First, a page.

Joining the rolling chorus of states across the country, Connecticut’s Governor issued two executive orders related to the COVID-19 public health crisis in early April. Order No. 7U (EO7U) grants healthcare professionals and facilities immunity from certain civil liabilities related to services provided during the public health crisis.
This section was replaced in its entirety by Executive Order No. 7V (EO7V) two days later. EO7U also lays down health insurance financial protections for people with and without healthcare insurance. Executive Order No. 7V (EO7V replaces Section 1 of EO7U regarding healthcare professional and facility civil liability immunity. It also relaxes temporary permitting and licensure requirements for certain healthcare professionals and calls for issuance of statewide protective measures and rules to govern businesses operating during the pandemic.
Healthcare Provider and Facility Civil Liability Immunity
EO7V Section 6 grants healthcare professionals or healthcare facilities (Healthcare Entities) immunity from civil liability lawsuits related to “any injury or death alleged to have been sustained because of the individual’s or health care facility’s acts or omissions undertaken in good faith while providing health care services” in support of the State’s COVID-19 response. The order specifies that such immunity holds true for Healthcare Entities’ acts and omissions committed due to a lack of resources attributable to COVID-19 that impacted their level of care and resulted in the damages at issue.
The executive order is clear that this immunity does not apply where crimes, fraud, gross negligence, willful misconduct, or false claims are involved on the part of Healthcare Entities.
The immunity applies to acts or omissions occurring at any time during the public emergency that started on March 10, 2020, and any extension or renewal thereof, or acts or omissions that happened before the order that are attributable to the COVlD-19 response effort.
Who Gets Immunity?
Under Section 6 of EO7V, “health care professionals” are individuals who are “licensed, registered, permitted, or certified in any state in the United States to provide health care services.” Retired professionals, professionals with an inactive license, or volunteers approved by relevant Connecticut health officials are also included in this definition.
A “licensed or state-approved hospital, clinic, nursing home, field hospital or other facility designated by the Commissioner of the Department of Public Health for the temporary use for the purposes of providing essential services in support of the State’s COVID-19 response” qualifies as a “health care facilities” under the order.
Insurance Coverage and COVID-19 Fees
The Governor’s EO7U aims to help COVID-19 patients with the costs of health care related to the virus. For example, under this Order health insurance carriers must reimburse out-of-network providers at in-network rates for COVID-related emergency services. EO7U also orders hospitals to wait to bill COVID-19 patients without public or private health insurance until further executive orders clarify whether federal funding for the services may be available. Hospitals, health systems or hospital-based facilities must keep fiscal records on services provided to uninsured COVID-19 patients, and made available to support any applicable federal reimbursement.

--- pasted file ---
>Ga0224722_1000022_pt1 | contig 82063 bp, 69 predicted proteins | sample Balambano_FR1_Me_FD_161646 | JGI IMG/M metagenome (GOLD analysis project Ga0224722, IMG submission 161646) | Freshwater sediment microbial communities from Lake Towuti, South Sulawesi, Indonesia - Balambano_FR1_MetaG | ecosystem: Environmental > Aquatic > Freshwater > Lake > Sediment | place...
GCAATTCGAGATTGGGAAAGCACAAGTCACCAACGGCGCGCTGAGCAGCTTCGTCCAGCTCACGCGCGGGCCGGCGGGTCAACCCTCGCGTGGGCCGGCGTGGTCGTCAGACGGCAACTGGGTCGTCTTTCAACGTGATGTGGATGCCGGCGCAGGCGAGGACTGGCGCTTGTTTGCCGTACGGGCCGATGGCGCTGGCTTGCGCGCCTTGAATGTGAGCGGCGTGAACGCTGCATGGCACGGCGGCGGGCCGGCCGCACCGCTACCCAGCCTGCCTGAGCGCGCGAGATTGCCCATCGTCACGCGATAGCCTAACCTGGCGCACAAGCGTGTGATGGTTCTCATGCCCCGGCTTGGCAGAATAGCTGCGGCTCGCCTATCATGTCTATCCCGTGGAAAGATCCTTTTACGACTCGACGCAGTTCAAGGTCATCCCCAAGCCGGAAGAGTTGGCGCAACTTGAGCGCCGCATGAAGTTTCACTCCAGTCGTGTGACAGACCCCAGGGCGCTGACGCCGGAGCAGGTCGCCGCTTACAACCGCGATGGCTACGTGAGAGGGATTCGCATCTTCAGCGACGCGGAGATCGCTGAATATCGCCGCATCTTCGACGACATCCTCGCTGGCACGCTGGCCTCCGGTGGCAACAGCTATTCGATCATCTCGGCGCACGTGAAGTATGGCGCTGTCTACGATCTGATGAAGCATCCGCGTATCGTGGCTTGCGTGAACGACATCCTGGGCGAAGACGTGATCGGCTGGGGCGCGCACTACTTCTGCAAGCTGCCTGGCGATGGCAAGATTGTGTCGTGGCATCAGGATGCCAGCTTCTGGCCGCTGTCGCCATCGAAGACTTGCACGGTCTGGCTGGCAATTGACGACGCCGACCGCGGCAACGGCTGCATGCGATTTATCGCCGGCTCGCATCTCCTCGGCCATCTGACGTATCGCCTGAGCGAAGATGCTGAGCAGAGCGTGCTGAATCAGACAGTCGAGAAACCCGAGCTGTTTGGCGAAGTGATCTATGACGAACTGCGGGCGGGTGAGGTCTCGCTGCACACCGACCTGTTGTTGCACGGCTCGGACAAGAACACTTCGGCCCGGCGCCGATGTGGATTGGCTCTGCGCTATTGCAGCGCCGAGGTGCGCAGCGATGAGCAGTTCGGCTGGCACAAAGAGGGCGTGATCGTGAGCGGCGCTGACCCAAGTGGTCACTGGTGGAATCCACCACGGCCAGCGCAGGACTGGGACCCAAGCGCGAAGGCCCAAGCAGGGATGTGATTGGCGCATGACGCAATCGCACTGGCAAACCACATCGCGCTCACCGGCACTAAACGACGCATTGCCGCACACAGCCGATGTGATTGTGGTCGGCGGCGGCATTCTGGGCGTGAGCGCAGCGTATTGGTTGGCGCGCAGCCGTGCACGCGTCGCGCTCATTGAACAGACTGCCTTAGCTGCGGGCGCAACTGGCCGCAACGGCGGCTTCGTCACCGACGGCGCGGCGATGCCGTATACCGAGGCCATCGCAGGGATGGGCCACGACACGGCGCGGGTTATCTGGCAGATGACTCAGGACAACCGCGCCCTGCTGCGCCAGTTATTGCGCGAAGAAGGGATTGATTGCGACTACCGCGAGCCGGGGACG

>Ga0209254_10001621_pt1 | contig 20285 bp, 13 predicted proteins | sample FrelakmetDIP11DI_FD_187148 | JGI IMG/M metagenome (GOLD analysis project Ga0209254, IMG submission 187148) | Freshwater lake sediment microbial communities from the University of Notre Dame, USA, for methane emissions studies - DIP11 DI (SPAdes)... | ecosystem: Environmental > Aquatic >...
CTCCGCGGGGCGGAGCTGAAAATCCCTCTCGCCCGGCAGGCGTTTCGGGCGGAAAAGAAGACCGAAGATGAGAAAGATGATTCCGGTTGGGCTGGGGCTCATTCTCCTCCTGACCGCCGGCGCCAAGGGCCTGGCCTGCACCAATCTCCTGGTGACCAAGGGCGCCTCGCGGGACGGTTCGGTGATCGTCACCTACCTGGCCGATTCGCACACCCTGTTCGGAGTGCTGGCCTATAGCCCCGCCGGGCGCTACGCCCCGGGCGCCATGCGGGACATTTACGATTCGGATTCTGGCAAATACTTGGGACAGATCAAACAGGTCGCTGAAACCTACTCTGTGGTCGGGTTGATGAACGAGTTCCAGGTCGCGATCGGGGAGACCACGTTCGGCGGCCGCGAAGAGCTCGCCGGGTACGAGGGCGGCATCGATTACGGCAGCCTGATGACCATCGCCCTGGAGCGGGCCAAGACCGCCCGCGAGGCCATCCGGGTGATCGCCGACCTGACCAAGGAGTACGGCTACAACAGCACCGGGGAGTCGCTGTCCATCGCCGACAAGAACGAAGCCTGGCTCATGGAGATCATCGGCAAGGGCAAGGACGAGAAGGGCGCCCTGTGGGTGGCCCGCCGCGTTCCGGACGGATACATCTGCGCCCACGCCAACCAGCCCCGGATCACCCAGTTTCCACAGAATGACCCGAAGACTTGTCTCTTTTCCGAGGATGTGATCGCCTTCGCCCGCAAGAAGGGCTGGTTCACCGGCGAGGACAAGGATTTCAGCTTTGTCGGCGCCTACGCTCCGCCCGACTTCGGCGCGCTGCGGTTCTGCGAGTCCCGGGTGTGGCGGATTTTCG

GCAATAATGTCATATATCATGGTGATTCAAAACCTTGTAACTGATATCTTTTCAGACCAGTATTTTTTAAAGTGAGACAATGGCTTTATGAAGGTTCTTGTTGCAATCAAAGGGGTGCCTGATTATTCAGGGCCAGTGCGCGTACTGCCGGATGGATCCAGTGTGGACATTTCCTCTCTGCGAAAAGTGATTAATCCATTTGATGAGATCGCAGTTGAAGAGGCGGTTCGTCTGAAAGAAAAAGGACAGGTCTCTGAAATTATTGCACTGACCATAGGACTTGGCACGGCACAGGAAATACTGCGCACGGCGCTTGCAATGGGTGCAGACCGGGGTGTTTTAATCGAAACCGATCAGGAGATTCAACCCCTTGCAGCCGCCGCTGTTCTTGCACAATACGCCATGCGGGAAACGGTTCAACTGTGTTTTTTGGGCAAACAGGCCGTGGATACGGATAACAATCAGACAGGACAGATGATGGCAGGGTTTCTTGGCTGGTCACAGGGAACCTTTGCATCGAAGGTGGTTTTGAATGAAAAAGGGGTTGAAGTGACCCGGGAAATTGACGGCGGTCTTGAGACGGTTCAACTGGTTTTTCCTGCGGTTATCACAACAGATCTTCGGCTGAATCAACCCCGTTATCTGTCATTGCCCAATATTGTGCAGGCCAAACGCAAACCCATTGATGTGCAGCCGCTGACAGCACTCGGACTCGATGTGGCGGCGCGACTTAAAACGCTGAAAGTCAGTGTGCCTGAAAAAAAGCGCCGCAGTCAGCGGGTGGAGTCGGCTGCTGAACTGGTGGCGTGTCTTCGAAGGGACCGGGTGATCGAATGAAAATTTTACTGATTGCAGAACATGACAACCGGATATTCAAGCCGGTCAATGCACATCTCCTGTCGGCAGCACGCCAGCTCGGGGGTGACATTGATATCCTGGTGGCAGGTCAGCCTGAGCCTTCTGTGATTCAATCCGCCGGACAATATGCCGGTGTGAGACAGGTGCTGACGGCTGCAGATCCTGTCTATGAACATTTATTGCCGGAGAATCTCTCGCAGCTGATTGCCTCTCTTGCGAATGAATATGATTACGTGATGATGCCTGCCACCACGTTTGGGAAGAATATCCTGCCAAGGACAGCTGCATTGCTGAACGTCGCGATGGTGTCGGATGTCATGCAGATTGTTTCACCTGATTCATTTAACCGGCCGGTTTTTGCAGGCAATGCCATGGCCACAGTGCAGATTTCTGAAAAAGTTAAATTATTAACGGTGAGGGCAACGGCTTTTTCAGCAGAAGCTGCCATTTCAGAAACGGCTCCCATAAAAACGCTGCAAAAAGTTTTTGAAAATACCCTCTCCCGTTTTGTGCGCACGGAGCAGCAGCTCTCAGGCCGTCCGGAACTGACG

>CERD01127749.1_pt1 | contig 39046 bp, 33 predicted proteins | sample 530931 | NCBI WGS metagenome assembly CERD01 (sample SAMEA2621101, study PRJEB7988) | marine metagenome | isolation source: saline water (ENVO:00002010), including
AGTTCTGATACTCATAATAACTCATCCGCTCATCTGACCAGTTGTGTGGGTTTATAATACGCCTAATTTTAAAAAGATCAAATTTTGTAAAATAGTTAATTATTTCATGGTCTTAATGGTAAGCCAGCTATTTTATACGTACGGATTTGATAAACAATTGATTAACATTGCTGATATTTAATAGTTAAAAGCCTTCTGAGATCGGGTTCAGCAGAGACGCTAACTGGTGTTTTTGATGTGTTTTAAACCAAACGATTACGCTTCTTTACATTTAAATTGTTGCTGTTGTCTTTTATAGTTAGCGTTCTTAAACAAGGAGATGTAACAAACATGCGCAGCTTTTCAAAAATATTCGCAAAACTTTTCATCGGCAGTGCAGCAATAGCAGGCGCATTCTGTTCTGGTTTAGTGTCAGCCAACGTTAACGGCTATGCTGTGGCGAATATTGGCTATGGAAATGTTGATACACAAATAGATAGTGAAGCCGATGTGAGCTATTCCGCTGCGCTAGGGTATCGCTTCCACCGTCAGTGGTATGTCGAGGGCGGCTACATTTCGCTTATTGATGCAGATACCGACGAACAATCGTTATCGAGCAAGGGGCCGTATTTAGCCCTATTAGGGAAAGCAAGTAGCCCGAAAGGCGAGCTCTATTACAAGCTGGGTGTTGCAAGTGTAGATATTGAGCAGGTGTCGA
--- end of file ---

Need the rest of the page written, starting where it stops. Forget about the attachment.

Executive Order 7U also modifies additional existing Connecticut General Statutes regarding health care fees, namely:
- Modified Section 19a-673(b) prohibits hospitals from collecting a facility fee in full for services provided to an uninsured COVID-19 patient that is greater than the Medicare rate. This stipulation also applies to a patient’s estate.
- Adjustments to Section l 9a-508c(l) additionally provide: “Notwithstanding the provisions of this section, no hospital, health system or hospital-based facility shall collect a facility fee for services received by a patient for the treatment and management of COVID-19 who is uninsured of more than the Medicare rate.”
- Section 38a-477aa(b)(3)(B) is suspended.
Temporary Relaxation of Professional Healthcare Provider License and Fee Requirements
Executive Order 7V seeks to solve the shortage of healthcare workers needed to combat COVID-19 in Connecticut with modifications to statutes that govern the licensing of health professionals.
Duration of temporary permits for Athletic Trainer, Respiratory Care Practitioner, Physician Assistant, Occupational, Therapist/Assistants, Master Social Worker (as defined in the relevant CT Statute) are extended during the health crisis, and application fees are waived. Another group of healthcare providers —physical therapists, physical therapy assistants, radiographers, registered nurses, nurse practitioners, client nurse specialists and nurse anesthetists—can practice prior to licensure. Marital and family therapists that have completed training at specified types of educational institutions can practice without a license. Lastly, professional counselors can practice without a license so long as they have completed the statutory requirements.
All these modifications are in effect only during the COVID-19 public health crisis.
Workplace Safety Rules for Essential Businesses
EO7V also directs Connecticut economic development and public health commissioners to issue statewide rules on protective measures that all essential businesses, nonprofit organizations and any other businesses permitted to operate must follow to reduce the risk of the spread of COVID-19. These rules must be issued by April 7, 2020.